My name is Tim, I will by forty five next month. I accepted Christ as my Lord when I was just like 9 or 10 at a Nazarene Church summer school thing I got invited to. And my Mom saw to it that I went to church even if I was the only one in the house that did. I went through confirmation class and all that at the Methodist Church. So I knew about God, and His plan through Christ. I thought I knew what separation from God meant. I thought I knew what hell was all about.

Practicing Patience and Addiction

What a mysterious thing is this enemy of ours - as mysterious as life itself.

Addiction is sometimes without explanation. However, we are aware of its presence and how miserable it makes us feel. How little we like to speak of it, discuss it, or consider its importance! When cornered, we discuss the thought as quickly as possible. That being said, doesn't it seem strange that we spend so much time feeding our addictions? Furthermore, when we have finally had enough, why do we not spend an equal amount of time and energy trying to recover from those same addictions.

Are You Cultivating Life Saving Fruit?

Let's imagine that recovery grew on a vine, and like grapes in a valley, it would need proper soil cultivation, sunlight, water, fertilization, and pruning to bear fruit.

Wouldn't it be nice if your recovery would bear enough fruit to eliminate fruit-bearing guides, books, classes and counselors? That being asked and answered, what would your mandatory concerns be to make that a reality in your struggles to grow recovery-bearing fruit?

Your concerns should be the following:

  • Make sure your potential fruit-bearing recovery plan is connected to the vines clearly with unobstructed prayer.
  • That you cultivate and prune your life by working a Twelve-Step Program.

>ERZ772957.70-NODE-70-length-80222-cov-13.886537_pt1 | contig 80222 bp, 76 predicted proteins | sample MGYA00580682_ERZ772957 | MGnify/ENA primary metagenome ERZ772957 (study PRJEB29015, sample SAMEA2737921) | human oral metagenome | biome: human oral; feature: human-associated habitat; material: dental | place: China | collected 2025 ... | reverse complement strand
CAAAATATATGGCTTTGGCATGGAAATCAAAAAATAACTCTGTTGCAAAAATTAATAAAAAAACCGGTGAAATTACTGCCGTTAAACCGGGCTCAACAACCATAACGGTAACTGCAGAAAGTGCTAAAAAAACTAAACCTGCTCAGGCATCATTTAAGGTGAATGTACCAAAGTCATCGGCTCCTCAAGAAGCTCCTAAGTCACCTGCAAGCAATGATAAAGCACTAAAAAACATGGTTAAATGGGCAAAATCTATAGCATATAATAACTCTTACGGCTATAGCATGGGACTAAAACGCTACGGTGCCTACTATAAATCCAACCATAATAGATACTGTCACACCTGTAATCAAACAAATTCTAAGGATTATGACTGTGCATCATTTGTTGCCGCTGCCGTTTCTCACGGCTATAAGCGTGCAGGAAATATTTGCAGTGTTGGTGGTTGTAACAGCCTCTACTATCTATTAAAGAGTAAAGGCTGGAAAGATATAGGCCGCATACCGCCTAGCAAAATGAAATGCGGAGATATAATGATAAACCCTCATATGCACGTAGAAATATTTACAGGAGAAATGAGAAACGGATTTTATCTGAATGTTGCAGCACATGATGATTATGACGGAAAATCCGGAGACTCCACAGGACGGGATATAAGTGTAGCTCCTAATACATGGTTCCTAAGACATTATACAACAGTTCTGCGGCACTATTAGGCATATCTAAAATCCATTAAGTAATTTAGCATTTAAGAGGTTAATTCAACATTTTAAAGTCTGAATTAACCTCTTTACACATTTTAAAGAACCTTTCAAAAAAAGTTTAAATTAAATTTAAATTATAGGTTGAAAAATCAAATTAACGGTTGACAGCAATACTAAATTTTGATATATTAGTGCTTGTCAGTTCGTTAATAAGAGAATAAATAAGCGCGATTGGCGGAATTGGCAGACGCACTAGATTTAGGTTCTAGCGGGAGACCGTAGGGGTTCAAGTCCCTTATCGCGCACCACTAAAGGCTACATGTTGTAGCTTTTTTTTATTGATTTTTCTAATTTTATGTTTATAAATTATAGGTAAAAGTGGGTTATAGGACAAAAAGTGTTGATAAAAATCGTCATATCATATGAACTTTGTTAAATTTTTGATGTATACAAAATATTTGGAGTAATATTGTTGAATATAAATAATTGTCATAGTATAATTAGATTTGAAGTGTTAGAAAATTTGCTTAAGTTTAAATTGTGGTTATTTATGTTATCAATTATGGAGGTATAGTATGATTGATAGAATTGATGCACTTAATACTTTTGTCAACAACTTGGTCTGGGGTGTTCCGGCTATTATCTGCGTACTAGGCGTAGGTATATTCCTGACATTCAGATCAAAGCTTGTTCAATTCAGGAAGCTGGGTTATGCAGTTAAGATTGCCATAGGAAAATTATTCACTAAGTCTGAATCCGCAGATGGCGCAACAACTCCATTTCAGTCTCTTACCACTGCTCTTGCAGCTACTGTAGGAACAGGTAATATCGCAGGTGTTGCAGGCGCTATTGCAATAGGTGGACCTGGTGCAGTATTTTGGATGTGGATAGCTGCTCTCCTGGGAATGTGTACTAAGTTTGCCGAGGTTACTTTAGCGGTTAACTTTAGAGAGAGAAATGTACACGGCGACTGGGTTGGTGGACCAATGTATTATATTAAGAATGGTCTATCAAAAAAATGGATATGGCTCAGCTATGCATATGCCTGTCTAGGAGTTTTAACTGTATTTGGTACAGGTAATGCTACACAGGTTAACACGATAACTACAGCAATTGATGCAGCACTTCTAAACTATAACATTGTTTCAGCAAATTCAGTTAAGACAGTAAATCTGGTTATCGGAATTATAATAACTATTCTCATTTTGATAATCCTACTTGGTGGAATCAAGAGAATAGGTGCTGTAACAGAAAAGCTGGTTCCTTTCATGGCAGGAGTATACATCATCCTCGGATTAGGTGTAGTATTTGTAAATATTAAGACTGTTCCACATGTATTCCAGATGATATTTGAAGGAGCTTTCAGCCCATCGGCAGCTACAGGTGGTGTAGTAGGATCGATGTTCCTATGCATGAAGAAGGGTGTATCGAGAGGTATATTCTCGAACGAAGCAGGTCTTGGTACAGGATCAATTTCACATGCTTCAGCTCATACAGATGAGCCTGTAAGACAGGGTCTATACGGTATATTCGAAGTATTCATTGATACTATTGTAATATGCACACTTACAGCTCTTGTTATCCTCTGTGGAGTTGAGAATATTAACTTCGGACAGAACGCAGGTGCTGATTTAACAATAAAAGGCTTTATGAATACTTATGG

Using Our Recovery Feet

Over the years, I have learned about boundaries and the discernment needed in determining when to stay and when to go.

"And whosoever shall not receive you, nor hear your words, when ye depart out of that house or city, shake off the dust of your feet." Matthew 10:14; Mark 6:11


These scriptures often deal with the spreading of the Gospel. And that is certainly the case. But I also see them applying to addiction/recovery matters as well.

1. We admitted we were powerless over a substance or behavior ─ our lives had become unmanageable.

Step One challenges our "I have this under control" lie we often tell ourselves.

I have encountered this from close family members, most specifically, my mother.

I was rather late arriving to the therapy party when it came to addressing my disordered eating/image issues. I wasn't in therapy as a skeletal anorexic, an impulsive bulimic or a ravenous overeater. No. It was a matter of "years later" when I finally decided I needed to face personal issues about myself. And I did it alone.

I did it alone because, when it came to dealing with those unpleasant and difficult issues, my family was unwilling to participate in unflattering truth's revelation.

I first encountered this as an emaciated anorexic.